On this specific tour, you’ll get to try tons of beer tastings at 2 different breweries over 2.5 hours all while your local guide shares interesting facts about Whistler and answers any questions you have. Transport is included which will come in handy if you want to drink a few beers. You’ll also be given some tasty appetizers along the way.

20. Join a distillery tour

Selection of liquor at Montis Distilling
Craft liquor anyone? Photo credit Montis Distilling

This tour is held in the neighborhood of Function Junction – 15 minutes from Whistler. It’s a 2-hour tour and includes a guided tour of Montis Distilling where you’ll get to taste all of their liquor and get a free charcuterie box by Picnic Whistler. I recommended trying everything but especially the Alpenglow Gin!

Pick up and drop off from Whistler Village is provided and the tour only costs $70 CAD. After, when you get dropped back in Whistler you’ll get exclusive deals at The Raven Room (Whistler’s best cocktail bar!)

21. Walk through Whistler Village

Whistler Village in winter
The gorgeous Whistler Village! Photo credit – Mardzpe Depositphotos

Walk through the pedestrianized Whistler Lower Village starting at Mountain Square (next to the Pan Pacific Hotel) and ending at Village Square. The path is wide and paved and cleared regularly of snow.

Stop at the many stores along the way and see apres-ski in full swing at Longhorns, Brasserie, and other pubs. Grab a coffee at Purebread, you have to try one of their baked goods too – you won’t be able to resist when you see them all laid out. 

This is a great way to see Whistler and get a real feel for this fun town! At night, Christmas lights are everywhere making it a truly beautiful scene.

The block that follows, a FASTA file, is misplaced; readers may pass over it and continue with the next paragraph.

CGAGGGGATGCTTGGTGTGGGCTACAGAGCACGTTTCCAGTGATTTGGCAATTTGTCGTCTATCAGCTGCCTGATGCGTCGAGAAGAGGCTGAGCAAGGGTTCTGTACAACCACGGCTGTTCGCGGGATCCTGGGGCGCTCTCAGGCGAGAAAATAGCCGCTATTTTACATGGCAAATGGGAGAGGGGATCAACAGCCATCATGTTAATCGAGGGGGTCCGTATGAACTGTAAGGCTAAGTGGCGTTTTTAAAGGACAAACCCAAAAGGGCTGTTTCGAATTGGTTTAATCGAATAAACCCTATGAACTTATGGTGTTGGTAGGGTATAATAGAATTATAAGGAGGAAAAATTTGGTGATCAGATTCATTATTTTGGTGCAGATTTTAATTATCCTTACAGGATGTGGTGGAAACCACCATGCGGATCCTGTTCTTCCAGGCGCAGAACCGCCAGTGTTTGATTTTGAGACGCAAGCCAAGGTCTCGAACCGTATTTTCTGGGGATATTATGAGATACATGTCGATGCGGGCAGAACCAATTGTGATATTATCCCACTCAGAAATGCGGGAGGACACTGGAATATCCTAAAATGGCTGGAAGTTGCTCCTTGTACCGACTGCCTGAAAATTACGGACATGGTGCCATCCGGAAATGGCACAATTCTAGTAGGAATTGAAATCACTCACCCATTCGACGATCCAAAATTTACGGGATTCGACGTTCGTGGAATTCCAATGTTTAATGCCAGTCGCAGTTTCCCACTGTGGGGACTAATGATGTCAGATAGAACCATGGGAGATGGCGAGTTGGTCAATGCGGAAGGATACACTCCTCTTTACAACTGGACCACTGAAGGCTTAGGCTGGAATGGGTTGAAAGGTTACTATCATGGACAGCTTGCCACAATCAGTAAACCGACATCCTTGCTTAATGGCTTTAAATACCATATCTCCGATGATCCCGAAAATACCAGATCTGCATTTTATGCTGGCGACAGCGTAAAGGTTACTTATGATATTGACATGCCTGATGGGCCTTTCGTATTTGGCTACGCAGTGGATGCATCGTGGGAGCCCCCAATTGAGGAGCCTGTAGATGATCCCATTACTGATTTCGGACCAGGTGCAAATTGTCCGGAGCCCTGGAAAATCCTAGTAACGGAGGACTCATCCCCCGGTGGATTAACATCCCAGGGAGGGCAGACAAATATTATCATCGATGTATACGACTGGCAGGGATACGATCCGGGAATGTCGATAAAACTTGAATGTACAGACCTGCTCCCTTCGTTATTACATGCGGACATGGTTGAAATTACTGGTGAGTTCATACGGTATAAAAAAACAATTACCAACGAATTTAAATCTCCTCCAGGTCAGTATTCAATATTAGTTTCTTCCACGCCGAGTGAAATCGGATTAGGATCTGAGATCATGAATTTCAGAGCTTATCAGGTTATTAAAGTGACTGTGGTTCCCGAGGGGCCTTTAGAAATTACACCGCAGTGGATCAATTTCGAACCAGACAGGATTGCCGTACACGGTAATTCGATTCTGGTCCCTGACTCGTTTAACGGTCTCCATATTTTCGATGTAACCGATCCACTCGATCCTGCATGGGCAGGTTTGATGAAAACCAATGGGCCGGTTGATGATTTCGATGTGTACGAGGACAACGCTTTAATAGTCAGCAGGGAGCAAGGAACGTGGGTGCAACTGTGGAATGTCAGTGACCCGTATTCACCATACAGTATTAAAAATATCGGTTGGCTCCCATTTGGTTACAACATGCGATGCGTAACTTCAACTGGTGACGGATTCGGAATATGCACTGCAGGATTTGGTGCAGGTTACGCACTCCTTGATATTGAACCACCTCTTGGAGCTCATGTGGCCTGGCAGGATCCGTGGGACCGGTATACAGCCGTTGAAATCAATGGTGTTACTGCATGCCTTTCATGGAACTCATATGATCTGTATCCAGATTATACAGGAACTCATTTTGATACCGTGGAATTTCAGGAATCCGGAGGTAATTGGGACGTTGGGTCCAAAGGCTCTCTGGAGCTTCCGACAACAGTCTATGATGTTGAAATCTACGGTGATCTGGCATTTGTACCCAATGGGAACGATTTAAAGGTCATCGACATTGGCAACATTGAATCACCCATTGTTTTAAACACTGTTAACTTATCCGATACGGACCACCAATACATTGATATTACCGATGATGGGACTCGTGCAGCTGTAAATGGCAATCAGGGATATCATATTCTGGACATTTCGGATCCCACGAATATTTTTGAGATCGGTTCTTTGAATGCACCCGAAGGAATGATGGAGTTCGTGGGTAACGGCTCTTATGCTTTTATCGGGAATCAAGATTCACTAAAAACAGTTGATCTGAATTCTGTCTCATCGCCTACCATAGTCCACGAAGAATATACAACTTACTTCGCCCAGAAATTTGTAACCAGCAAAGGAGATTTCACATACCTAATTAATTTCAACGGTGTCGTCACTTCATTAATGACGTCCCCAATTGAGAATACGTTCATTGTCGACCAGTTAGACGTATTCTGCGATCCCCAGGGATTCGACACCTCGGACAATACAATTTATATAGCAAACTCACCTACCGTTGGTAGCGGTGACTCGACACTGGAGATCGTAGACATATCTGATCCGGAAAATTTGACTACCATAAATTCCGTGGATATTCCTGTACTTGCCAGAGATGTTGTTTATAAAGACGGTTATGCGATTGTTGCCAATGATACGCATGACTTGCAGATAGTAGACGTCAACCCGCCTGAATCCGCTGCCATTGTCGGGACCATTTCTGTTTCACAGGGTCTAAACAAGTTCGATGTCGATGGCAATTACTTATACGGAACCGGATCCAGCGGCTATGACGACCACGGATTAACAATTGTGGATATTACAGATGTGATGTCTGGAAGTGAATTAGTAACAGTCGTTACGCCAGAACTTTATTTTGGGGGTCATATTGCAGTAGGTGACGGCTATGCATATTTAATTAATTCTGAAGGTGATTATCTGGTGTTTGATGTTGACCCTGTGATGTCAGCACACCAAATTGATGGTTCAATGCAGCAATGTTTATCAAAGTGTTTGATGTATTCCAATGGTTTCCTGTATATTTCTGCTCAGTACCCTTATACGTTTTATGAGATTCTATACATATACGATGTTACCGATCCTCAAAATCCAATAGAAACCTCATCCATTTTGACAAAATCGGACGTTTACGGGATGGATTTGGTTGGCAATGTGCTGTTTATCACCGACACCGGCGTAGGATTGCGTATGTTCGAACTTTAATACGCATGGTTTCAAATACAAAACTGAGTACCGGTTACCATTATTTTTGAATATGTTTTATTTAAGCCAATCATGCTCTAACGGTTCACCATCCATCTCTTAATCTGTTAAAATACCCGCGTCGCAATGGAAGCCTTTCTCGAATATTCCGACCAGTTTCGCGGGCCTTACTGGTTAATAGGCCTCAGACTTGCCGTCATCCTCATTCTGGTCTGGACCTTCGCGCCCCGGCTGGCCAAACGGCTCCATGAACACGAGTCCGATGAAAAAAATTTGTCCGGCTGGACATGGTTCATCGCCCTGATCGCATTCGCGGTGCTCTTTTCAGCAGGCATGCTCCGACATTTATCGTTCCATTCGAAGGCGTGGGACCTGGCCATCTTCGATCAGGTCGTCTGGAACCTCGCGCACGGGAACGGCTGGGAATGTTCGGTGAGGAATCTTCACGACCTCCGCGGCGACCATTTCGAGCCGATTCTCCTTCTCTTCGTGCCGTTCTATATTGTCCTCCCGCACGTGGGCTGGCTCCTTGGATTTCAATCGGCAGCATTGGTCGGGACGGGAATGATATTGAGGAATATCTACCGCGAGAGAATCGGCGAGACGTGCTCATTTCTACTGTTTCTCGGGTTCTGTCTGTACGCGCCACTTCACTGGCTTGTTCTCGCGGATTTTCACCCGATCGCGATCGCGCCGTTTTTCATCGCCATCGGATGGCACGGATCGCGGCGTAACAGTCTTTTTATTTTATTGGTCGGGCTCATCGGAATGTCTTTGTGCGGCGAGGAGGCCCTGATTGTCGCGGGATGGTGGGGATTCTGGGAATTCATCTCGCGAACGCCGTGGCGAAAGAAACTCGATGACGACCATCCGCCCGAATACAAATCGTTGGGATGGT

22. Stay at Four Seasons Resort Whistler

Four Seasons Resort Whistler
Yep, I’ll stay here! Photo credit – Four Seasons Resort Whistler

Staying at the luxurious Four Seasons Resort Whistler is an experience all of its own. This grand building nestled in Whistler’s Upper Village looks like something from a fairytale. It has a whopping 219 luxury rooms, a gym, 3 hot tubs, an outdoor heated pool, top reviewed steak and seafood restaurant, a bar, and a spa and wellness center! You could spend a few days here trying out all their facilities and never get bored.

And of course, the rooms here are beyond gorgeous with spectacular mountain or village views. It’s the perfect place to stay in Whistler in winter because you can ski back to the hotel right from Blackcomb mountain. Ski-in, ski-out – how cool is that?!

23. Attend the Whistler Film Festival

The Whistler Film Festival is another annual event that attracts large crowds. It is held the first weekend in December (one of the many reasons to visit Whistler in December) every year and attracts a lot of visitors. This event showcases up to 100 films – most local and indie productions.

There will be 100+ speakers offering interactive sessions. It’s all about tapping into the local filmmaking industry. 

24. Eat at Bearfoot Bistro

The Bearfoot Bistro is one of the best restaurants in Whistler, if not all of BC. Try their 4-course tasting menu for a cute date night (guys you hear that!) From the main menu the Wagyu beef, Perigord truffles, and Berkshire pork are outstanding!

Be sure to check out their daily happy hour from 3:30 pm – 5 pm for their oysters and drinks specials.

Head to the restaurant’s underground wine cellar and try to saber the top of a champagne bottle off, a tradition that dates back to the Napoleonic era. In the cellar, you will be surrounded by over 20,0000 bottles of wine, so take your pick of the bottles and see if you can successfully saber it!

25. Day trip to Squamish

The Sea to Sky gondola in winter